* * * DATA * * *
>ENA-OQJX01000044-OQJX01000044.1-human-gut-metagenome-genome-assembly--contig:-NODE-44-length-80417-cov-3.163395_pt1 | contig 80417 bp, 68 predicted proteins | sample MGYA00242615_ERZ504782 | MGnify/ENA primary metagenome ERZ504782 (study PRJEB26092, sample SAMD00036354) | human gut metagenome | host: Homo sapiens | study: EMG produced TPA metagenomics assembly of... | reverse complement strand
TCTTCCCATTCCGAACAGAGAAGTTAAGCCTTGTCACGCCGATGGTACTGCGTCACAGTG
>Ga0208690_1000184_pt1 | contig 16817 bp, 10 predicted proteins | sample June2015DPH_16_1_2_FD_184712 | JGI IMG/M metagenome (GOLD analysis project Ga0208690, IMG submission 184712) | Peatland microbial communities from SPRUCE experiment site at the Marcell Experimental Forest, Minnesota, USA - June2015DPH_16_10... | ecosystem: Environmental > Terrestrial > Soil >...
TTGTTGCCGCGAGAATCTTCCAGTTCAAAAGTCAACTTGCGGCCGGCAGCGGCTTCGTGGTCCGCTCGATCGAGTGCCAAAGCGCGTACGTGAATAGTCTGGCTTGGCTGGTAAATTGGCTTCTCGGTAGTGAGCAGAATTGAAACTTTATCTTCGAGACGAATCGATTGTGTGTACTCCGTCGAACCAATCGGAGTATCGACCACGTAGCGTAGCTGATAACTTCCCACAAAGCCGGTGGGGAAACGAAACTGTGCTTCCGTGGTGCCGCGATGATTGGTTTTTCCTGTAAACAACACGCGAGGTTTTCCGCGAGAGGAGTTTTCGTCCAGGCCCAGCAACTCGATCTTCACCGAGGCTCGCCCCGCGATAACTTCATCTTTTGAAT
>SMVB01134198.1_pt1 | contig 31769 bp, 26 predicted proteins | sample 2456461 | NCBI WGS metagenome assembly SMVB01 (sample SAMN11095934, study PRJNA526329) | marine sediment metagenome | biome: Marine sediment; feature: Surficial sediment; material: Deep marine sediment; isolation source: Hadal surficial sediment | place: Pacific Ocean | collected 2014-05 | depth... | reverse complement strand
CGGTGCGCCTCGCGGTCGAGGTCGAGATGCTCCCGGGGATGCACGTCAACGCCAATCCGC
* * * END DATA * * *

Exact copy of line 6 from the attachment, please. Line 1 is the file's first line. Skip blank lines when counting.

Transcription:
CGGTGCGCCTCGCGGTCGAGGTCGAGATGCTCCCGGGGATGCACGTCAACGCCAATCCGC